Accounting for culture in class analysis:

A recent posts at the left luggage about the social class composition of the Left has come in for some criticism in the blogosphere. One blogger who linked to there piece this week reveals his inclusion of us in the round-up “led to some criticism in [his] inbox for [his] endorsement of that kind of class analysis”. It is a pity these comments were confined to private emails as we very much welcome constructive (in the sense of comradely) discussion and criticism on all the articles on Left Luggage.

In the post in question we tried to delineate two definitions of class, one based on a structural economic analysis (a broad definition) an one based on social or cultural criteria (a narrow definition). The point seems obvious to us. However, we can understand that many on the Left will recoil at such an argument. I had a debate recently with a friend who argued university lecturers were very bit as working class as factory workers. True in one sense, as we admitted. Yet to be blinded to the very obvious differences between these two groups of workers is to be blinded by one’s own ideology.

At its heart this is a strategic point. It is obvious that those on the Left are constantly having to make decisions about what issues to take up, what tactics to adopt, who they attempt to reach and how. Much of this is automatic and, one might say, unconscious; poeple do what is “common sense”. Equally, much of this, particularly in the far-left parties, takes the form of commands from above. Regardless, the point still stands.

Obviously there are an infinite number of possible options facing Left activists in making these decisions. Even more obvious is the fact that some actions (and slogans, arguments, issues etc.) will resonate more with ordinary people than others, some will be better at mobilising, some will be more effective in their goals etc.

Our argument is essentially culture plays a central role in defining what is “common sense”  to different people. It would not be unfair to say that the Left pretty much has its own subculture that is reproduced by its members. It is also true to say that the social class demographic of the Left as a whole is not representative of either the population at large nor working class people.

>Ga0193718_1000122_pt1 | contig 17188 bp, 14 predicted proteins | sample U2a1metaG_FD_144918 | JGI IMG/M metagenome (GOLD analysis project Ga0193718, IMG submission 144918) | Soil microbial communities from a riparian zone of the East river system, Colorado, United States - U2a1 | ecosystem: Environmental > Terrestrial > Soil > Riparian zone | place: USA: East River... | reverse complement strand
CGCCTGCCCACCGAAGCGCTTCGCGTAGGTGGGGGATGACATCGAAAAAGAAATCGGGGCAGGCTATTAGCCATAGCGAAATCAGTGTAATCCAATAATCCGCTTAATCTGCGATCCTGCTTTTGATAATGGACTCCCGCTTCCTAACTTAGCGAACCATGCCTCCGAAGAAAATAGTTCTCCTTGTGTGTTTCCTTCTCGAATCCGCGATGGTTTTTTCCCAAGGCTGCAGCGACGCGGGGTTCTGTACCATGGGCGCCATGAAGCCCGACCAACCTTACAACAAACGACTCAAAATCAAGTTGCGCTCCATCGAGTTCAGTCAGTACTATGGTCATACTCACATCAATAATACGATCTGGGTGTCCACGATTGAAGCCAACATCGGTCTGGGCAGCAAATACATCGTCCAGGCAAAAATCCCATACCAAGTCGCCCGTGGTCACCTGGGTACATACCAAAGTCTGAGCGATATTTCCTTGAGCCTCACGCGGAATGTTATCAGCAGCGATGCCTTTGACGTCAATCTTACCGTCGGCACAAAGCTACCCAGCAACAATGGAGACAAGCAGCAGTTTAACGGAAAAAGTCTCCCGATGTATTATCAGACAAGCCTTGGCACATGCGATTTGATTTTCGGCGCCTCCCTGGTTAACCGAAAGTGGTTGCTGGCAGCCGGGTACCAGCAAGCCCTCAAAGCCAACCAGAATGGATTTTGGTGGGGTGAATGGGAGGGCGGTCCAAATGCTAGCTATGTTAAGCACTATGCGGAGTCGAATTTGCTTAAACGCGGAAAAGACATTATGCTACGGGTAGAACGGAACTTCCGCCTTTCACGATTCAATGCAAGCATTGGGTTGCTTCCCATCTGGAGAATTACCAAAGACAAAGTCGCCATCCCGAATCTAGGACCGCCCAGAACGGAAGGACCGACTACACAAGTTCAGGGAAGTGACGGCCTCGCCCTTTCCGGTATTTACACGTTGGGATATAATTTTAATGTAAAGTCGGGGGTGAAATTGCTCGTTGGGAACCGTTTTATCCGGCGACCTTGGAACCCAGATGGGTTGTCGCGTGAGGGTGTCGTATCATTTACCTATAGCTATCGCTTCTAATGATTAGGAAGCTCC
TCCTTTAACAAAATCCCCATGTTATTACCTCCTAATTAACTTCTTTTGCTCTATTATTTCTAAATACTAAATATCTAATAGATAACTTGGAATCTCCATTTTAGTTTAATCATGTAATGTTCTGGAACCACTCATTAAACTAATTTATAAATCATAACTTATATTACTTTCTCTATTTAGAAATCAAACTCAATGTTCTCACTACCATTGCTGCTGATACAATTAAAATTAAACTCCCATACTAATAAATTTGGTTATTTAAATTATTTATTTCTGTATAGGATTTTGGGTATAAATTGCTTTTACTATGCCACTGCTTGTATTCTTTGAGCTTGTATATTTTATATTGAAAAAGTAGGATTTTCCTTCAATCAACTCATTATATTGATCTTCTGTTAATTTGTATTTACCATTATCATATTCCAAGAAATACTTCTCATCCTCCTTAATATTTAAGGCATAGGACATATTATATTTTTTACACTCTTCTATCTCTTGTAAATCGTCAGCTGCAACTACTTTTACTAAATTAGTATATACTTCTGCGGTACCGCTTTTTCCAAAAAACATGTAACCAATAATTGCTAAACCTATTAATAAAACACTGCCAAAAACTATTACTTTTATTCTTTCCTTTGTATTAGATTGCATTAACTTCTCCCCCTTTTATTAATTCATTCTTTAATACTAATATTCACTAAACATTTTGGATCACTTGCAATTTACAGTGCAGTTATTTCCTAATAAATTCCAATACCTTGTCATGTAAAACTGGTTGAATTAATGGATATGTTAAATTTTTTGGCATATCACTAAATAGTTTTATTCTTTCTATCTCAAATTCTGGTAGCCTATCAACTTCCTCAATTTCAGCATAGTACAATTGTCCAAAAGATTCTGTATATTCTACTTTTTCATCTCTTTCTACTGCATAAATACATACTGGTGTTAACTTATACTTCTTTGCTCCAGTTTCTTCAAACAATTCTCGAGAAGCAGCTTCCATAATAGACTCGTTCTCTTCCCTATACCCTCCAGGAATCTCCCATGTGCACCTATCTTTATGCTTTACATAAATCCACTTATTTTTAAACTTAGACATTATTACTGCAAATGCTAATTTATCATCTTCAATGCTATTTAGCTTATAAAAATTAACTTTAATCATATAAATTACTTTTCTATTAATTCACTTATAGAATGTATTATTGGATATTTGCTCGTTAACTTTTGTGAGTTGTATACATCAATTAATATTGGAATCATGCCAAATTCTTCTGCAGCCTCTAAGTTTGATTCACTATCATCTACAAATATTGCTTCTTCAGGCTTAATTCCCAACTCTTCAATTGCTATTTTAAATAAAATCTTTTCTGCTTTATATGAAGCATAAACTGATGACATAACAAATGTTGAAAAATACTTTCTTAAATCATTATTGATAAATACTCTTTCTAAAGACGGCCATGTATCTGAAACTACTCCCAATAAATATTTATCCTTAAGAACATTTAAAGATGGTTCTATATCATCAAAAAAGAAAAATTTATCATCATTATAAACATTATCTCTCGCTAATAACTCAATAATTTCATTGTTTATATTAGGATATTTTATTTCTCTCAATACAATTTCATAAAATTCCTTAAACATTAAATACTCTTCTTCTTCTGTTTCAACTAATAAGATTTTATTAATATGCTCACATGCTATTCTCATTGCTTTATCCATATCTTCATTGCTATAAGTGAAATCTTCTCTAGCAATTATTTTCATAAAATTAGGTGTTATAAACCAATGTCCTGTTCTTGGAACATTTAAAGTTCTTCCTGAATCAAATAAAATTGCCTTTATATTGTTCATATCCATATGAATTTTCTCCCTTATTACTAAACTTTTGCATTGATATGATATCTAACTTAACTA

If one takes account of culture and how ideas about what seems “natural” are formed, it becomes clear that an economic account of class is too crude a tool; even if the university lecturer and the factory worker have a similar position in the relations of production, this does not mean their ideas, experiences, culture etc. will be identical. Such an understanding, while valuable, needs to be supplemented by an understanding of social class and the role this plays in making choices. This affects the Left all the way down the line strategically.

Blogger Vengeance and Fashion makes the point well that the Left needs to engage the working class where it is, rather than where we wish it would be. He is referring the “ultra-Left” groups and the tendency to prioritise theory over action, and also the danger of action for action’s sake. But the point applies equally to the Left’s attitude towards “intervening” in struggles with its own ideas of the important issues facing working class people, rather than attempting the long hard task of understanding and building from where things stand:

More than anything, we need to open our ears and listen not just to other Leftists, but other workers, who often have a complex set of views that don’t fit into a box.  Once we’ve listened, then we can make our comments, dealing with their concerns and interests, and broadening it out to the big picture, hopefully setting them on the way to looking at the system itself as a problem.

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